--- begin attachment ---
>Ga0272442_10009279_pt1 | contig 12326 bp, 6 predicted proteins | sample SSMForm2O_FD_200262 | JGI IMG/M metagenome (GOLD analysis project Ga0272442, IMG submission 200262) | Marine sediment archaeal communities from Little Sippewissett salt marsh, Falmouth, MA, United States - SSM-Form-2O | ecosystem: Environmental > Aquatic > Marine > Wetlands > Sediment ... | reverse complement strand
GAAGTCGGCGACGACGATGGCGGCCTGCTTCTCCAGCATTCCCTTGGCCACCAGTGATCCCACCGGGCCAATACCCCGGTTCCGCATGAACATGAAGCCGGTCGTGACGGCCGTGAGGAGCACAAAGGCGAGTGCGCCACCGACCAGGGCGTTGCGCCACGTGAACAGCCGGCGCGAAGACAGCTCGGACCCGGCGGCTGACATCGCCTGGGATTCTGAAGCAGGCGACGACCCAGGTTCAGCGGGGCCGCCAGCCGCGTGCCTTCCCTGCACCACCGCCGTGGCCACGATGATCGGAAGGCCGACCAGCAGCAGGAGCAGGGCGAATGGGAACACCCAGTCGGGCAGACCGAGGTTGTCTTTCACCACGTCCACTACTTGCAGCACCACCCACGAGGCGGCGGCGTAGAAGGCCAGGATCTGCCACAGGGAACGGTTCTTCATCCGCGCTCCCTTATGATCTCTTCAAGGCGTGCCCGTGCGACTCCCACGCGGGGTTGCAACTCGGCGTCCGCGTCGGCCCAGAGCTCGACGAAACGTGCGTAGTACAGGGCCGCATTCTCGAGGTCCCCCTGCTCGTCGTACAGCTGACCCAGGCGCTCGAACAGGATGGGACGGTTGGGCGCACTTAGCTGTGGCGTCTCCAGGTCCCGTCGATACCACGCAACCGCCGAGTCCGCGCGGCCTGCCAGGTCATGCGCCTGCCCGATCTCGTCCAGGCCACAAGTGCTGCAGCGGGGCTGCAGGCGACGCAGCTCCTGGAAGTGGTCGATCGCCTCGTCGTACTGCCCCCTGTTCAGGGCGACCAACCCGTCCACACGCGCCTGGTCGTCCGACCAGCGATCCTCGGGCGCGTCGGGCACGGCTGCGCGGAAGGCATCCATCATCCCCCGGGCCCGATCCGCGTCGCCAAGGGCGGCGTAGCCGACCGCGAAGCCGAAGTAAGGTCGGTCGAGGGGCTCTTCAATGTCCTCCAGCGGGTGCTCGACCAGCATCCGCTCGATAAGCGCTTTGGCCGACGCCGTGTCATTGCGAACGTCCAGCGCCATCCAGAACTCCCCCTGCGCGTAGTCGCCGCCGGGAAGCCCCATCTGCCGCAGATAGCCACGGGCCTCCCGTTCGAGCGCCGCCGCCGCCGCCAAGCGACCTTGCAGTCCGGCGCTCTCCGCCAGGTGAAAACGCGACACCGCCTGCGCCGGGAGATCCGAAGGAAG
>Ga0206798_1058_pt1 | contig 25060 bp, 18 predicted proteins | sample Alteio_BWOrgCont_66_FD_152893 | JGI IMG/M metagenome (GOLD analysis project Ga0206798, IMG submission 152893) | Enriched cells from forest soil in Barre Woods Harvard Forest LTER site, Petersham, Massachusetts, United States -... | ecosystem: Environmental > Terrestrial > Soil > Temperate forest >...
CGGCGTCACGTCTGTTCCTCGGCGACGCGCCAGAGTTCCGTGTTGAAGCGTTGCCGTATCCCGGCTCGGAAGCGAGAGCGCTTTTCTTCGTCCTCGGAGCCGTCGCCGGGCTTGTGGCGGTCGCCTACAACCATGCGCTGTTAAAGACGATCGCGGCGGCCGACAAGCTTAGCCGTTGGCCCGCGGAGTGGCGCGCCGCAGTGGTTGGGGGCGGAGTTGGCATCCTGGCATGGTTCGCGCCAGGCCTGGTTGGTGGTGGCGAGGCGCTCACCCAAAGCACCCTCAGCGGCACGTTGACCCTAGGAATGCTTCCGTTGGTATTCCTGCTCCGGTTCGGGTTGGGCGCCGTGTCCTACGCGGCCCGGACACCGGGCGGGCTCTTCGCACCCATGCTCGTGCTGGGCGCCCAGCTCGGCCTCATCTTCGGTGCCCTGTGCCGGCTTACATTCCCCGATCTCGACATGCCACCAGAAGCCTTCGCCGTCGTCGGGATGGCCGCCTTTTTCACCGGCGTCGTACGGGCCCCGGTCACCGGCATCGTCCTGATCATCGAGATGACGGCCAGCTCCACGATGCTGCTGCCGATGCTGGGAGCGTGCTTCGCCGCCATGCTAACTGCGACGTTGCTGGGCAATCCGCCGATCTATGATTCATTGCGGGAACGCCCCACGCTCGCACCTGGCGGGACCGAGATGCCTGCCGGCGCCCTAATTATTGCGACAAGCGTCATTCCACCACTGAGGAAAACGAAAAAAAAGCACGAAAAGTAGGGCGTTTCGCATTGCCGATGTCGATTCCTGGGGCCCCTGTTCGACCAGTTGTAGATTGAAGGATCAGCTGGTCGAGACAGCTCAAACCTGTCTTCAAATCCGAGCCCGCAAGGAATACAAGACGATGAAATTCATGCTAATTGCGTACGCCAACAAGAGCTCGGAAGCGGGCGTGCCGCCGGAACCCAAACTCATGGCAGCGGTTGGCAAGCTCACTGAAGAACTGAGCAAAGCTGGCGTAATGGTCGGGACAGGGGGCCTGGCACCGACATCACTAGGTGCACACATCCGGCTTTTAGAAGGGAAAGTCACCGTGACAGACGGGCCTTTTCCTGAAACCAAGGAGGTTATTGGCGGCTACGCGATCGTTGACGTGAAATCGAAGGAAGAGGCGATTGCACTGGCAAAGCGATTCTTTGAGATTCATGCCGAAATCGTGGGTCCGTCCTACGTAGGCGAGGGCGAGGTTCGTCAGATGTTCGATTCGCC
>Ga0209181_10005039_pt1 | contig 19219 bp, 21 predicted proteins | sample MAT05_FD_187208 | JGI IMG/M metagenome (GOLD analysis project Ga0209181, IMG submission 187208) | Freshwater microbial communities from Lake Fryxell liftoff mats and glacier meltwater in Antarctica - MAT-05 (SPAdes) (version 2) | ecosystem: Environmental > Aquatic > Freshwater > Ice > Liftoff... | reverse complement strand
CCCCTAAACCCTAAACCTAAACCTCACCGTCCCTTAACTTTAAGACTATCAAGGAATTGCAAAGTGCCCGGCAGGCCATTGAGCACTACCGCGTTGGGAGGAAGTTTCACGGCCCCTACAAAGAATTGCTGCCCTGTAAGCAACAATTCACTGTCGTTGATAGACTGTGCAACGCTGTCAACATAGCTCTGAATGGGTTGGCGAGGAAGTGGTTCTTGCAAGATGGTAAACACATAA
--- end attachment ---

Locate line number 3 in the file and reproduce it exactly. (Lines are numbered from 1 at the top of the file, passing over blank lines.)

>Ga0206798_1058_pt1 | contig 25060 bp, 18 predicted proteins | sample Alteio_BWOrgCont_66_FD_152893 | JGI IMG/M metagenome (GOLD analysis project Ga0206798, IMG submission 152893) | Enriched cells from forest soil in Barre Woods Harvard Forest LTER site, Petersham, Massachusetts, United States -... | ecosystem: Environmental > Terrestrial > Soil > Temperate forest >...